Yesterday, we discussed [why lead times were varying](/blog/2009/10/20/understanding-varying-lead-time/) in the first place. Let’s go further and see how varying lead times impact safety stock calculations.

Schema of a lead time distribution

Let’s start with qualitative insights of a lead time distribution. For the sake of simplicity, we are considering working days here to avoid week-end artifacts.

  1. The lead time distribution starts with a gap (illustrated by Point 1) that illustrates the minimal amount of time needed to perform shipping and transport.
  2. Then, there is the lead time mode which corresponds to the average shipping and transport time when the product happens to be available at hand in the supplier inventory. This mode is located at Point 2.
  3. If replenishment takes longer, it’s because the supplier has been encountering a shortage. As illustrated by Point 3, the lead time distribution is rather flat, and reflects the lead time mode of the supplier itself, that is to say the amount of time needed by the supplier to replenish its own inventory.
  4. Finally, there are rare situations where replenishment takes even longer (Point 4). This situation happens if both the supplier and the supplier of the supplier get a shortage of their own at the same time; or if there are disruptions at the producer level.

The safety stock model model proposed in our sample Excel spreadsheet does not take into account varying lead time. Yet, it happens that this formula can be adjusted in a simple way to take lead time variations into account.

If we assume supplier shortages to be independent for the ones of the retailer being replenished then, lead time should be adjusted to match the desired service level. Obviously, if the supplier supplies only one company, the retailer itself, this assumption does not make much sense; but it’s well adapted to the frequent situation where there are many retailers passing order to a larger wholesaler.

Visually, as illustrated in the schema here above, if the desired service level is at 70%, then the surface of the area colored in orange must represent 70% of the total area under the curve; that way the lead time ends up matching the desired service level.

Looking at the schema, it is clear that the higher the service level, the larger the corresponding lead time which is a rather reasonable behavior.

In order words, instead of handling the full complexity of the lead time distribution, we propose a mathematical trick where a single lead time quantile that matches the service level is used. This single value reflects the amount of uncertainties undergone by the retailer to ensure a certain level of service to its own customers.

Percentile formula in Microsoft Excel

The good news is that Microsoft Excel does natively support quantile calculations through the PERCENTILE function. Thus, you can list all the observed lead times in an single Excel column and then apply the PERCENTILE function, the first argument being your list of observations, the second argument being the service level percentage expressed as a value between 0 and 1 (ex: 0.30 represents 30%).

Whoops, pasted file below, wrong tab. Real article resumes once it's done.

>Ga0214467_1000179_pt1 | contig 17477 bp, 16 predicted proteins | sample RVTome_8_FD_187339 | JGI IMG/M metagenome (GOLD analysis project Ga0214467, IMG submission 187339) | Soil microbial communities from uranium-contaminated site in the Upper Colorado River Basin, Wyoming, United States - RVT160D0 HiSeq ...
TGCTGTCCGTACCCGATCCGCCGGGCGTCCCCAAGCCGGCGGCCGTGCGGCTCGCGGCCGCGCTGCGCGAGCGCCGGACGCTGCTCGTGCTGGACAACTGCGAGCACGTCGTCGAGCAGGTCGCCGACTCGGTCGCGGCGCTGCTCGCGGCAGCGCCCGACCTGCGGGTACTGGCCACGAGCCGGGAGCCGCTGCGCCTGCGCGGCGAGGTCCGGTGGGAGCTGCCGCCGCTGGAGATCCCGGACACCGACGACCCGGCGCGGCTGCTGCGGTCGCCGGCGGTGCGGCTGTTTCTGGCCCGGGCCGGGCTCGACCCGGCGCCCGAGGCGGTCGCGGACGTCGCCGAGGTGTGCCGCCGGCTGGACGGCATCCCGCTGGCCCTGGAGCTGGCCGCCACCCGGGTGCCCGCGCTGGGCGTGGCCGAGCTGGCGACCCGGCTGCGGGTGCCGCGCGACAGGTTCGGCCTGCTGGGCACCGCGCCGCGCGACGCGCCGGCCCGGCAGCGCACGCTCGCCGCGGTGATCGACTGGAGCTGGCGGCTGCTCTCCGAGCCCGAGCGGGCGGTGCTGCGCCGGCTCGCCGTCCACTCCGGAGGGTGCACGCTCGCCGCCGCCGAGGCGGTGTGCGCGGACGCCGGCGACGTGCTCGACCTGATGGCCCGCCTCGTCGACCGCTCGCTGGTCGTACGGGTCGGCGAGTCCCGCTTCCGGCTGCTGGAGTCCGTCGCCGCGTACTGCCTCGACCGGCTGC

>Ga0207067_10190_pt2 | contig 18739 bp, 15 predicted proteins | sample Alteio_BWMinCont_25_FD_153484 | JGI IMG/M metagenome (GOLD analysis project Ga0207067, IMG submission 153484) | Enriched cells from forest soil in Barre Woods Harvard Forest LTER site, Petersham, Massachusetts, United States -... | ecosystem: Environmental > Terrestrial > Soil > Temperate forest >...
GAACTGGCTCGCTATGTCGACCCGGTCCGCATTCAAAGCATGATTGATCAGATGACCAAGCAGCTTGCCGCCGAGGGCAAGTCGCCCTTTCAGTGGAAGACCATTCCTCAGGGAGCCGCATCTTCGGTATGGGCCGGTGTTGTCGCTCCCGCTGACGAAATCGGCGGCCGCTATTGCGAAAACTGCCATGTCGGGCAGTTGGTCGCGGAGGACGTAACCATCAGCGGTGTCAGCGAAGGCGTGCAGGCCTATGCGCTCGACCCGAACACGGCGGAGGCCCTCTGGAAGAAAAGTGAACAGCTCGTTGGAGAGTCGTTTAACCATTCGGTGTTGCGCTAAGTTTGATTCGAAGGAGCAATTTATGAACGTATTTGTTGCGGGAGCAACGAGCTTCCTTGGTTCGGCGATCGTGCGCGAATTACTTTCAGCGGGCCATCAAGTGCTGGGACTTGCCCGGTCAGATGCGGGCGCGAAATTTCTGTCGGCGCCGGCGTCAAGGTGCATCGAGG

Once you have computed this lead time quantile, you can inject the value as such into the Safety Stock Calculator. It will directly reflect the lead time variations into the reorder point calculation.

Schema of a lead time distribution, higher service level

This analysis initiated with real-world eCommerce observations is leading us to interesting conclusions: in order to ensure high service levels, someone has to the take the financial hit as far inventory levels are concerned.

In our first schema, the orange area was illustrating a lead time associated to a 70% service level (numbers here are made up, it’s just for the sake of the explanation), but what happens if the retailer want to increase its service level?

Well, there is a threshold effect matching the service level of the supplier itself. In the present case, we have a supplier with a service level at 75%. This threshold is caused by lead time distribution itself that comes with a strong statistical mode.

If the retailer wants service levels below 75% (i.e. below the supplier’s own service level), then the matching lead times are small. Ex: 3 days for the real world example considered in the previous post.

On the contrary, if the retailer wants service levels above 75%, then matching lead times are inflating very fast. This behavior is visually illustrated with the second schema displaying a 90% service level. As you can see, the duration of the matching lead time get more than doubled, which mechanically more or less double the amount of inventory as well.

As we were saying initially, high service levels - which increase sales along with customer satisfaction - do not come for free. In the end, a company in the chain ends up paying for that. Retailers need to be careful concerning service levels offered by their own suppliers, because the threshold effect that we just outlined radically impacts the amount of inventory needed to satisfy its own customers.

Reader Comments (3)

One answer to this issue is to have multiple suppliers. We typically have long lead suppliers that are lower in cost and then short lead suppliers that are higher in cost. We work with the long lead suppliers all the time but, if we have an unusual demand spike, we can always turn to our short lead suppliers. This gives us service level and low cost. Paul 8 years ago | Paul

Hello Jon, I would be pleased to address your question, but would you be kind enough to repost it on ? Thanks in advance, Joannes 8 years ago | Joannes Vermorel

dear friends, how do you put the leadtime percentile into reorder point calculation R = D + σL * cdf(P) ? How do you handle “reflect the lead time variations” in your reorder point calculation? please help, thanks, jon 8 years ago | jon